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Publication Briefs

Total Knee Arthroplasties have Significantly Lower Complication Rates when Performed in VA vs. Community Care Facilities

Since the passage of the Choice Act, VA has evolved from a healthcare delivery system to both delivering care and purchasing care in the community. Currently, 22% of VA's FY2021 healthcare funds are spent on purchasing community care, an amount that is increasing with VA's MISSION Act, which provides community care to even more Veterans via less restrictive criteria. The Choice and MISSION Acts improve Veterans' access to timely and convenient healthcare, but also introduce questions about the quality of VA-delivered vs. VA-purchased care. This study compared risk-adjusted post-operative complication rates for elective total knee arthroplasties (TKAs) that were delivered vs. purchased by VA. Using VA data, investigators identified elective primary (vs. revision) TKAs delivered in VA hospitals or purchased by VA from community providers from FY2017 through FY2019 (41,775 Veterans received 43,371 unilateral TKAs). Post-TKA complications were identified according to the specifications of the 2019 Centers for Medicare and Medicaid Services "TKA Complication Measure," including complications related to acute myocardial infarction (AMI), joint/wound infection, pneumonia, pulmonary embolism, sepsis/septic shock, bleeding, and mechanical complications.


  • Overall, adjusted complication rates were significantly lower for VA-delivered vs. VA-purchased TKAs. Those TKAs delivered in VA had significantly lower risk-adjusted odds of individual complications (AMI, mechanical, joint/wound, pneumonia, and sepsis/septic shock) compared to those performed in the community. The exceptions were pulmonary embolisms (not significantly different between settings) and bleeding complications (numbers too low to calculate).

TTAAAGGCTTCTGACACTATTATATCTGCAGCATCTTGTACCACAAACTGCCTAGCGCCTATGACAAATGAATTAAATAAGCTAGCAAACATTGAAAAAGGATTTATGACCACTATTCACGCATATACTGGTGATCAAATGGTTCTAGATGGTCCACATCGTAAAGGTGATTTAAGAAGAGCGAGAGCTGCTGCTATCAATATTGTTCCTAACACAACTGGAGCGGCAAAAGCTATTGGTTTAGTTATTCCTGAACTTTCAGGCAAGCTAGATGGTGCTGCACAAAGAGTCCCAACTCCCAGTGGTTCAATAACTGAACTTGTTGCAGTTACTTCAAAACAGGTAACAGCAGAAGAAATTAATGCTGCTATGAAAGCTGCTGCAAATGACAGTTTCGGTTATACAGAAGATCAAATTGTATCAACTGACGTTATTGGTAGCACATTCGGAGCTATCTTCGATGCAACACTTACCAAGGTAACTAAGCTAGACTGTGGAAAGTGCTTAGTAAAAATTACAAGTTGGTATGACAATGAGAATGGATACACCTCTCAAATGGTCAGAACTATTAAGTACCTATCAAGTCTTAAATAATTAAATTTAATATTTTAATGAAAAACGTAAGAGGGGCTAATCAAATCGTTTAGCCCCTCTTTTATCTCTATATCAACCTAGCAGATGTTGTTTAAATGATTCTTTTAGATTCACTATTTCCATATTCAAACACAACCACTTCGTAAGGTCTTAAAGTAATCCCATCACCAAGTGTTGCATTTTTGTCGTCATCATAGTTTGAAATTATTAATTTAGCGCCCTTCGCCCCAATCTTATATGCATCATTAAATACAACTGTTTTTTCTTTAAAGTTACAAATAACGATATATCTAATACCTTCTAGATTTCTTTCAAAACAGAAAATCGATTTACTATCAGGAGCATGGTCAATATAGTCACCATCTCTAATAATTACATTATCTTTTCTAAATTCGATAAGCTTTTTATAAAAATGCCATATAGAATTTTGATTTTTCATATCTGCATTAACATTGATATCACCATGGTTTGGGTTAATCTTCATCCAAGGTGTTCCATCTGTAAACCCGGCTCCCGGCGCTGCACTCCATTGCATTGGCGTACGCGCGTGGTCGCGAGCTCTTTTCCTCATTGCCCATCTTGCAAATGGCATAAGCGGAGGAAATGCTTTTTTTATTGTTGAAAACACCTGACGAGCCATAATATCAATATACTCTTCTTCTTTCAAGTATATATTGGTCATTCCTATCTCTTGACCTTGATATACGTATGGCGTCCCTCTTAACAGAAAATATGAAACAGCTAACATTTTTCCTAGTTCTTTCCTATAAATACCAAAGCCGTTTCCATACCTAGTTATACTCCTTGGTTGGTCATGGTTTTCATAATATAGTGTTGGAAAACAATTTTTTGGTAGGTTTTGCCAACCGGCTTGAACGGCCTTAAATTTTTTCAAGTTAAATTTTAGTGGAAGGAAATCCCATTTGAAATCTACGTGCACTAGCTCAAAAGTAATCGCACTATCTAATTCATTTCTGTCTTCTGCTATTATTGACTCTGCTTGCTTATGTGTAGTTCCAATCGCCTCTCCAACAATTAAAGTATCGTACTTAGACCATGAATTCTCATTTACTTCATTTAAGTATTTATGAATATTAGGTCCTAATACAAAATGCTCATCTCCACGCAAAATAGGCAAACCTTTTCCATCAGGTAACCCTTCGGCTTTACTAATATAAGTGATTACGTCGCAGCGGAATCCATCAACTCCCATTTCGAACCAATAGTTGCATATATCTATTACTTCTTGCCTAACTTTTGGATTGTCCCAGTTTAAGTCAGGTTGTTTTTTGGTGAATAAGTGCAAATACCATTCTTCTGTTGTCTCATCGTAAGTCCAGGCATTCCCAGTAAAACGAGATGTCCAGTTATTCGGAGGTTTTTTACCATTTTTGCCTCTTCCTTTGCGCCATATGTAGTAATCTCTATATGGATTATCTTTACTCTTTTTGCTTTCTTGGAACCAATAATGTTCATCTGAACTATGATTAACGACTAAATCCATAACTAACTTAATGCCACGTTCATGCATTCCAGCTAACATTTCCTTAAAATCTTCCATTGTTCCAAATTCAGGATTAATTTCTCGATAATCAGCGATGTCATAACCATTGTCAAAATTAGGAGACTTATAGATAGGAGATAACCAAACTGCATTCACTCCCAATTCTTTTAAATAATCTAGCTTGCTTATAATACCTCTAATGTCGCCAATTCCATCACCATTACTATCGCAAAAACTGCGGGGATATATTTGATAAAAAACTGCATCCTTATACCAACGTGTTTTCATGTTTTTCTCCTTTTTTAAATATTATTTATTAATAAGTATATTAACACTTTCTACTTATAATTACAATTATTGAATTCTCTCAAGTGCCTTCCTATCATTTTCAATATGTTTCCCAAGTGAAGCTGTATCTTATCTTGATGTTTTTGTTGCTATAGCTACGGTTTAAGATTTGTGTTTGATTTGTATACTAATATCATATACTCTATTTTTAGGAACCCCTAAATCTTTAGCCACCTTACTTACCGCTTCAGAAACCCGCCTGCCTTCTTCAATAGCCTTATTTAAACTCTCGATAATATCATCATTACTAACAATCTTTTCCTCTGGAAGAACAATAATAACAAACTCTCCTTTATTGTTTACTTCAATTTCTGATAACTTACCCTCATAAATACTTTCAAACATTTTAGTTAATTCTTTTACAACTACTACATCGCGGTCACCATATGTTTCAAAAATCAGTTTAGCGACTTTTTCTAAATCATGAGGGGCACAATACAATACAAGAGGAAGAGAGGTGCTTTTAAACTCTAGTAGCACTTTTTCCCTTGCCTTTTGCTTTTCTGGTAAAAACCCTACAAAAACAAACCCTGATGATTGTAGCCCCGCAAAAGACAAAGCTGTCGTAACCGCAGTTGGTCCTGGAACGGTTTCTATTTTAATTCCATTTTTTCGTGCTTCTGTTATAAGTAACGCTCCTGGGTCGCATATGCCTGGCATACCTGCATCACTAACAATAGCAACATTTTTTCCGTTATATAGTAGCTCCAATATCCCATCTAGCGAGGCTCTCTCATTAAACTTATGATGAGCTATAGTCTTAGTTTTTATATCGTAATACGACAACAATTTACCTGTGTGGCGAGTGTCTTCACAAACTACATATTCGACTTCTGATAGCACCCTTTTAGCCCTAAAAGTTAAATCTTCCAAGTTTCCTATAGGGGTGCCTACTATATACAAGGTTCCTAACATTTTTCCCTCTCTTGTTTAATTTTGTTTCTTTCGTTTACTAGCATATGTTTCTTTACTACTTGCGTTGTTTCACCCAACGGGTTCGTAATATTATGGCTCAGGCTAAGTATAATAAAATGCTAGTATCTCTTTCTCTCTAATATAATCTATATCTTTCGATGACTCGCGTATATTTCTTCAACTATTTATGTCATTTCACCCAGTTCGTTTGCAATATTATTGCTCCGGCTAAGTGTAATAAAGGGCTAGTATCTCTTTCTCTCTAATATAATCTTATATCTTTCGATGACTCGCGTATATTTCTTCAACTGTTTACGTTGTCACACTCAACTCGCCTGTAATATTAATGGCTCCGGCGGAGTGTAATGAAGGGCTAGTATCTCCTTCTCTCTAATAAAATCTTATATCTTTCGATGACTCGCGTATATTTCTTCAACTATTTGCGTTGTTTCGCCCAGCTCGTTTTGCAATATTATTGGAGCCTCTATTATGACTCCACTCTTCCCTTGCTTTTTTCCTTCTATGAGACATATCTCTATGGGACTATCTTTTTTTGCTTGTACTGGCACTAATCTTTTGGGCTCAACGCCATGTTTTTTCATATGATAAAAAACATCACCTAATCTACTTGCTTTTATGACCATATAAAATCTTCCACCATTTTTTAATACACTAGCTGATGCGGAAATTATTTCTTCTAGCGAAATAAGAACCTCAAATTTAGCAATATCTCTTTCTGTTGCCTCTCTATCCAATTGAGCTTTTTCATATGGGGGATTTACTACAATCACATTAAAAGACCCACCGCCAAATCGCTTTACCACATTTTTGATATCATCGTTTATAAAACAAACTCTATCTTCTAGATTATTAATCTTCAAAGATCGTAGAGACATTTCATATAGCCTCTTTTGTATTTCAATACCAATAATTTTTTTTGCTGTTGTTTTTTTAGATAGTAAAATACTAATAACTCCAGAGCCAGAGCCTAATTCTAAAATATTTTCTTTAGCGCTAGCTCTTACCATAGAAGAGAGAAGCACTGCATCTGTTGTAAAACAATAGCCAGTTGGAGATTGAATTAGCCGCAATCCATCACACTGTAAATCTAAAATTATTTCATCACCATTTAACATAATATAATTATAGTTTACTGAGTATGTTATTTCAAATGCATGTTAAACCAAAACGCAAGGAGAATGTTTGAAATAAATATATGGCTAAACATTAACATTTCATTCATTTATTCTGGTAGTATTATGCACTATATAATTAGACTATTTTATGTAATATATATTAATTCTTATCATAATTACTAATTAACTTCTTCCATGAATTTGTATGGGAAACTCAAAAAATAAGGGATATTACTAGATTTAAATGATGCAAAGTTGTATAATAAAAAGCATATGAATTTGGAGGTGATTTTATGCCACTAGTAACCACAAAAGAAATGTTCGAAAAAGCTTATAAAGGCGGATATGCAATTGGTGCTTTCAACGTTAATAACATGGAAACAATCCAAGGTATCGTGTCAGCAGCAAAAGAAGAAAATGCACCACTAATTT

• Hospital-level comparisons revealed five locations where VA-purchased care out-performed VA-delivered care. These five VA locations had significantly higher complications compared to relatively low community complication rates.


  • As the amount of VA-purchased care continues to increase under the MISSION Act, these results support VA monitoring of overall and local comparative hospital performance, in order to improve the quality of care VA delivers while ensuring optimal outcomes in VA-purchased care.


  • Elective TKA is only one procedure and short-term complications are only one aspect of quality.

This study was funded by HSR&D (SDR 18-318). Drs. Harris, Rosen, and Wagner are supported by HSR&D Research Career Scientist awards; and Dr. Vanneman is supported by an HSR&D Career Development Award. Drs. Harris, Wagner, and Giori are part of HSR&D’s Center for Innovation to Implementation; Drs. Beilstein-Wedel, Rosen, and Shwartz are part of HSR&D’s Center for Healthcare Organization and Implementation Research (CHOIR); and Dr. Vanneman is with HSR&D’s Informatics, Decision-Enhancement and Analytic Services Center (IDEAS).

Harris A, Beilstein-Wedel E, Rosen A, Shwartz M, Wagner T, Vanneman M, and Giori N. Comparing Complication Rates after Elective Total Knee Arthroplasty Delivered or Purchased by the VA. Health Affairs. August 2021;40(8):1312-20.

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What are HSR Publication Briefs?

HSR requires notification by HSR-funded investigators about all articles accepted for publication. These journal articles are reviewed by HSR and publication briefs or summaries are written for a select number of articles that are then forwarded to VHA Central Office leadership to keep them informed about important findings or information. Articles to be summarized are selected by HSR based on timeliness of the findings, interest of leadership, or potential impact on the organization. Publication briefs are written for only a small number of HSR published articles. Visit the HSR citations database for a complete listing of HSR articles and presentations.

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